Family Law Richard E. Young & Associates

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Why Should You Hire a Bankruptcy Lawyer?

When it comes to filing for bankruptcy, you always want to make sure to choose the right lawyer. When you file for bankruptcy, it can bring you a huge sense of relief, especially when you are under a debt. Once your case is over, you can get back to your everyday life, debt-free. Sometimes, it is a necessary solution to your problem and is a must that you fully understand the process. And we are here to walk you through it. The bankruptcy forms are daunting enough as they are. Read on and find the many ways an attorney can help!

Complete and Schedule Paperwork

When you begin the paperwork you will have to file pages of financial data. The data will cover debts, income, expenses, assets, and financial transactions. When you hire the right attorney, they will know exactly what you have to disclose and how to value your assets.

Accurate and Complete Testimony

When you file for bankruptcy, you are going to need to sign the paperwork and tell the court, under penalty of perjury, that the information you provided is correct to the best of your knowledge. Your attorney can be there with you through that process to ensure your testimony is complete.

Negotiate With Your Creditors

Throughout the Chapter 7 bankruptcy process, your attorney has the ability to negotiate your reaffirmation agreement and can help you to keep your home or car. If you are going through a Chapter 13 bankruptcy, then your attorney can negotiate on payment terms. Not only that, but they can also negotiate on the value of collateral and interest rates in order to offer you an affordable payment plan.

Peace of Mind

When you leave the case in the expert hands of the right attorney, you can experience a stress-free process knowing that everything is on track. An attorney can provide you with the information to proceed through the case and inform you of the status every step of the way.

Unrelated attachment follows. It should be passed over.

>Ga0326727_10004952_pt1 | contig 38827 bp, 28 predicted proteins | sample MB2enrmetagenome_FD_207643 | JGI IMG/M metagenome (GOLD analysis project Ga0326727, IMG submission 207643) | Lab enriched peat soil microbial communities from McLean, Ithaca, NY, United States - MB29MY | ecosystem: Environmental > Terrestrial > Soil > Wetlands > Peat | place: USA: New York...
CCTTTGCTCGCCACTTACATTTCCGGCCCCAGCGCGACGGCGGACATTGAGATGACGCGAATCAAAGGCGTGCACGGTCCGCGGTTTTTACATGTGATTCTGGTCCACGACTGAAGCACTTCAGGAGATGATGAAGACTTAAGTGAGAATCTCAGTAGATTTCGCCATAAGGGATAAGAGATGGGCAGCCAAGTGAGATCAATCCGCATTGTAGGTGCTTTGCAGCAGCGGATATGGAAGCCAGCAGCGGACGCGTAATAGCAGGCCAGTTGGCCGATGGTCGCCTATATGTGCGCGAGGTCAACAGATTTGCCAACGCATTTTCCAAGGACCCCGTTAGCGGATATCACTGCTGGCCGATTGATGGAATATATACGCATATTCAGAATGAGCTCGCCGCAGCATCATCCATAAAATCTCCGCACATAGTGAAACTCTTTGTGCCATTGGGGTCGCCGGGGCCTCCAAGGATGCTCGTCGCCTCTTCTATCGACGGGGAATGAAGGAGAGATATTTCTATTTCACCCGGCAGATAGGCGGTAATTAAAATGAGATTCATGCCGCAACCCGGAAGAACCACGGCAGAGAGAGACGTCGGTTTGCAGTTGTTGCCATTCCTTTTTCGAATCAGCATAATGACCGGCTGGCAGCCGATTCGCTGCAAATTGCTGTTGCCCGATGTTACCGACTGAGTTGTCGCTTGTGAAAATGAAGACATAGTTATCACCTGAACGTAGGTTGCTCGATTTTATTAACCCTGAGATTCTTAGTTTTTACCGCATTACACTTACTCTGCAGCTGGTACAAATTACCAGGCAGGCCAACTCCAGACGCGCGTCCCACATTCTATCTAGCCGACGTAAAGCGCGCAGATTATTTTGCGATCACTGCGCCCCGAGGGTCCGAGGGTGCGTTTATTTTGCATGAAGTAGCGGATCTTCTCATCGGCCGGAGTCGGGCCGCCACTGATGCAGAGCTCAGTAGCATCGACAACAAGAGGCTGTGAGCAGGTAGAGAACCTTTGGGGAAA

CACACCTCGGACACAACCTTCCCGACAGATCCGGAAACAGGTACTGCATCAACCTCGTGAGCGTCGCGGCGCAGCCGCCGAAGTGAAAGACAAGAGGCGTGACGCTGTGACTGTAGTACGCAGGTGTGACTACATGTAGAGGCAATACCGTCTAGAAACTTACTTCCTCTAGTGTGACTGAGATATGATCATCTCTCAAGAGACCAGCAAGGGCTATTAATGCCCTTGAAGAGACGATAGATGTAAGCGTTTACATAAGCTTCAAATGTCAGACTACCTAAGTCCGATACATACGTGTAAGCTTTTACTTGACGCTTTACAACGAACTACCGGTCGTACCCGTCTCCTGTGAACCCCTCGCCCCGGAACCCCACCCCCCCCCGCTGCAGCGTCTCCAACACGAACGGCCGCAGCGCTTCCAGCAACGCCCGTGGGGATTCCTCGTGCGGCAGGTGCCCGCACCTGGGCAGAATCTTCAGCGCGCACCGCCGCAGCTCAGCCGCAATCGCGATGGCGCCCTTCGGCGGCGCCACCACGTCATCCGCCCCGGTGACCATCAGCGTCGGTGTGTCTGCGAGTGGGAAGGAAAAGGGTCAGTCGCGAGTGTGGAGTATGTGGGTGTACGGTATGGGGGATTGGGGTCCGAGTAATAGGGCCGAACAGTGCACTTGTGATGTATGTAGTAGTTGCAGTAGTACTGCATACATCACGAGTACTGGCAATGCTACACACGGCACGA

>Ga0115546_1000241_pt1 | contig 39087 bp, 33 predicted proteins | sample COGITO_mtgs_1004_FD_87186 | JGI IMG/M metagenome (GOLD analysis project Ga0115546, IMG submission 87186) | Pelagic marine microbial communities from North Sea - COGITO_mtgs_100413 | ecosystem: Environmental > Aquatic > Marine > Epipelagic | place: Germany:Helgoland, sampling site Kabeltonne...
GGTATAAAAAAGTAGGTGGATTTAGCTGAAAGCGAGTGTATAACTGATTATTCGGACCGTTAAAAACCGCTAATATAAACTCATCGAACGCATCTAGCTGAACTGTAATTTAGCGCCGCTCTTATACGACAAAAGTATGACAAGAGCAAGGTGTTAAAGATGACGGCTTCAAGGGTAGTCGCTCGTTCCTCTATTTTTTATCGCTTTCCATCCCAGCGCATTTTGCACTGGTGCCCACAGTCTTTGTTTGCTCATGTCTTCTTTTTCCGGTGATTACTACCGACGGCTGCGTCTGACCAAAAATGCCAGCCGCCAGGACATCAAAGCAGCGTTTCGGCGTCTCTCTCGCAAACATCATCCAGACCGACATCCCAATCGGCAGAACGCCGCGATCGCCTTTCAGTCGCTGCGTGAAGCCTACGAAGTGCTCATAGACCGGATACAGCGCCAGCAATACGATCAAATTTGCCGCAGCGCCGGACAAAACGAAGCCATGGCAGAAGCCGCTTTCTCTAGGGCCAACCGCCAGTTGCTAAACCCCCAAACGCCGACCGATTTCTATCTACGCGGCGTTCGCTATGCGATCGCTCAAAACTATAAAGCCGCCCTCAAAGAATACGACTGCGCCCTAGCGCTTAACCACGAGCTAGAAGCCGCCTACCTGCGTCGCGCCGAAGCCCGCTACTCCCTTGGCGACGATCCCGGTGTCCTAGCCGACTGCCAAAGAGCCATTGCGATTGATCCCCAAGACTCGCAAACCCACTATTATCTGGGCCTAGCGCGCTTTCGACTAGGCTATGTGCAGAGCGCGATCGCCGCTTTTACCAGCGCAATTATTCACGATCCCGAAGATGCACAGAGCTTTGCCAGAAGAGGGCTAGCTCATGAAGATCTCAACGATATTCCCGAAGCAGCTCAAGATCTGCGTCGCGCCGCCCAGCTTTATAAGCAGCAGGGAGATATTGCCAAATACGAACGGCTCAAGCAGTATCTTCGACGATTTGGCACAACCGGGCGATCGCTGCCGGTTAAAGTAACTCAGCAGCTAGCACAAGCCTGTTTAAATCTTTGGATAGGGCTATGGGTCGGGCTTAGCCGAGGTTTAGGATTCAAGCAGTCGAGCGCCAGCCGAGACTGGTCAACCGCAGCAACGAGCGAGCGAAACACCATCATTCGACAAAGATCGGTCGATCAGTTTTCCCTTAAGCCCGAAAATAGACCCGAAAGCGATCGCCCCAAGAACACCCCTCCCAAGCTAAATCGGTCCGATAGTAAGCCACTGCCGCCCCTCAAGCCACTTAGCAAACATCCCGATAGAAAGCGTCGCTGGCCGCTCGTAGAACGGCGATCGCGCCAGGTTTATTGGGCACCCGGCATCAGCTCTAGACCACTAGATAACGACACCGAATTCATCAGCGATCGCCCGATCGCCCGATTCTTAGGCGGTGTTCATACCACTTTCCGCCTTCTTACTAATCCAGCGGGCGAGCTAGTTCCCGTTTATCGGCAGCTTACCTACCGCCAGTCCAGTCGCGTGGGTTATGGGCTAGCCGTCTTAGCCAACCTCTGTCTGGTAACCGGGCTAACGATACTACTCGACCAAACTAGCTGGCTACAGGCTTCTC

All in all, choosing an attorney you can count on is a must. That’s where we can help. Here at Family Law Richard E. Young & Associates, we have years of hands-on experience and are here to get you through the confusing legal process of bankruptcy.

Child Custody and Visitation Laws in California

Whether you have been divorced or separated from your partner, child custody can become a pressing issue. The responsibilities and rights parents have over their children must be negotiated, in or out of court. These cases tend to make it into the courts because of the importance people place on their children, and the tense emotions involved. To learn about the specifics of California child custody and visitation laws, continue reading our blog post.

Types of Custody

There are two difference types of child custody: legal and physical. Legal custody refers to the parent who makes significant choices for their children, in regards to medical, education, travel, or overall welfare. Typically, legal custody is either shared between both parents or given to simply one. The second type, physical custody, refers to the parent(s) your children live with. Typically, the parents decide on joint physical custody or one might request primary responsibilities, which means the other parent has only visitation rights. It is difficult for a child to spend half their time with one parent and half with another, so the time is usually imbalanced.

Judge’s Priorities

Parental custody is decided based on what the judge believes is in the child’s best interests. When deciding on custody, courts will look at the child’s age, health, bonds with their parents and communities, their parents’ ability to care for them, and family history of violence or drug use. Child support is also determined based on the amount of time the children are with each parent. When a court believes both parents are unable to care for their children, they will look into guardianship so the child lives safely.

How to Get a Court Order

The majority of parents can come to an agreement without needing a court order, but if either parent isn’t holding up their end of the deal, the court can enforce a court order. The court can only enforce an agreement if they have a signed court order. The agreement’s terms can be enforced if you turn in a copy to the judge. The judge can sign the deal if both parties agree. If consensus cannot be reached, a judge will send both parents to a mediator, and if this still doesn’t work, the judge will decide the custody and visitation times on their own. A judge can also appoint a custody evaluator to make a recommendation based on their professional opinions.

Conclusion

Establishing a child custody deal can be overwhelming, but with this information, you have a guide of what to expect every step of the way. To get in contact with a professional child custody attorney, make sure you hire us at Family Law Richard E. Young & Associates, where we are dedicated to excellence.